Following the sobering RCPath Census Report on the current state of the UK Histopathology and, later the same week, the NHS Improvement’s progress report on pathology consolidation programmes in England, we have decided to share with the audience interested in Pathology and Laboratory Medicine the outlines of a few of our conceptual and strategic conversations. The aim is to initiate discussions about some topics relevant to our industry, drawn from our experiences as clinicians, leaders, managers, consultants and entrepreneurs and our shared passion for innovation. We believe that this is highly relevant because Pathology is hitting its strategic inflection point and the stakes are high. As Andy Grove, the former CEO of Intel pointed out in his 1997 classic, in the life-cycle of every industry, profession or business, inevitably comes the point when the fundamental ‘rules of the game’ change fast and forever. This event represents an existential challenge for many organisations who are late to spot the tidal wave or do not have the will and ability to “change the ways they think and act” and jump-shift their strategy, culture, operational and organisational models. However, for those who do, this represents the time of great opportunities. We believe that the current constellation of strategic drivers in the society, healthcare and laboratory industry presents a once-in-a-lifetime chance for Pathology and Laboratory Medicine services in the UK to leave behind the old paradigm and set their aspirations high. We want to describe this as the journey towards Pathology 3.0.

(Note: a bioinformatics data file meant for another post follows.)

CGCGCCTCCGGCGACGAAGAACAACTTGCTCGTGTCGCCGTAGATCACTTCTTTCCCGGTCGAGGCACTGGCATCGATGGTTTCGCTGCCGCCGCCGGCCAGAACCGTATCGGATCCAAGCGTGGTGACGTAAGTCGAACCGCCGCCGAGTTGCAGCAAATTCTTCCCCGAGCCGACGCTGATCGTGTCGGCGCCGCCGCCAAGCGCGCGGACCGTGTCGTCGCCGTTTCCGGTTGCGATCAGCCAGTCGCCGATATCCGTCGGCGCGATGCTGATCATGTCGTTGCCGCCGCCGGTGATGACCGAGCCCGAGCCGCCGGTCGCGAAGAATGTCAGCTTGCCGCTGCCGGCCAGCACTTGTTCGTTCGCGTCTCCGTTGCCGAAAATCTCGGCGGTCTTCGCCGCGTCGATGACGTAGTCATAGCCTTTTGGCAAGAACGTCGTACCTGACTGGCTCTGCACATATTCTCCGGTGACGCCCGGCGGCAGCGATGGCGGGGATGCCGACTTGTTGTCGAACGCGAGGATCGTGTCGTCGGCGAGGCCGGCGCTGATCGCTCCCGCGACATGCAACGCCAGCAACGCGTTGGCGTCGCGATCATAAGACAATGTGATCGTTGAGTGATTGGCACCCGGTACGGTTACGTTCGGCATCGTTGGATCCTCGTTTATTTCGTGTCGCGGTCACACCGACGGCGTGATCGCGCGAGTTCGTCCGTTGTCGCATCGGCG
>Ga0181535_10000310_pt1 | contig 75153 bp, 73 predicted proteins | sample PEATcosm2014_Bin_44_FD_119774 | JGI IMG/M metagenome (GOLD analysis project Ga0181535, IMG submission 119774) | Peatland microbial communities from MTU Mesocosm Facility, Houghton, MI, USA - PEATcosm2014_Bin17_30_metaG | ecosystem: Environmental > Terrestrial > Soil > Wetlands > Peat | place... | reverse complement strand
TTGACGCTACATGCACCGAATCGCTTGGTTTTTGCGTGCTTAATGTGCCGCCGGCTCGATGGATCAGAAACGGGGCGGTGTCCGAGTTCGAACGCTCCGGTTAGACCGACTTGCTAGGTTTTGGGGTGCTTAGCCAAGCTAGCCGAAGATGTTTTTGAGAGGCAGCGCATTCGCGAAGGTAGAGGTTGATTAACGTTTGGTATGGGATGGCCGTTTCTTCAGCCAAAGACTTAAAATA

The current service model, Pathology 1.0, has long passed its shelf life. The service is fragmented. It relies on independent, multidisciplinary laboratories hosted by almost every acute trust in England, serving the mainstream needs of their host trusts and the associated primary care. The larger regional teaching hospitals may also host a range of regional or occasionally supraregional, specialist reference laboratory functions. In regards to their multidisciplinary nature, the laboratories can be viewed as diversified conglomerates of independent ‘service units’ (‘-ologies’ – e.g. biochemistry, haematology, immunology, microbiology, cellular pathology). Each of these units has a clinical and business-level strategy that is driven by its history and local or wider realities as well as discipline-specific traditions, objectives and norms. The overarching corporate-level strategy of acute trusts supports the service units and pathology in general by providing a platform for allocating resources and coinsurance of risks. The services of pathology laboratories are commissioned and internally funded in ways reflecting the evolution of local arrangements, and this approach extends to procurement, logistics, IT, commercial capabilities and workforce development. Irrespective of the local idiosyncrasies, there is one common denominator; due to the nature of the organisational, operational and financial arrangements of Pathology and Laboratory Medicine, services inevitably behave as corporate cost centres. They and their constituent ‘-ologies’ are de-facto ‘silos’ in the fabric of the clinical pathways, organisations, domains of care and the overall healthcare economy. Apart from the extrapolated contribution to the corporate financial targets, the clinical, operational and financial performance management instruments of Pathology and Laboratory Medicine services are inherently internally and process focused. The performance is evaluated as the function of the number of tests, their analytical quality, test repertoire, internal speed by which they are performed and provision costs per test items, and neither reflect nor incentivise value-added contribution to the strategic and operational needs of their clinical users and patient outcomes. All these factors synergistically contribute to the variations between the individual services, uphold their intrinsically transactional nature and adversely affect their ability to respond to the changes in the environment.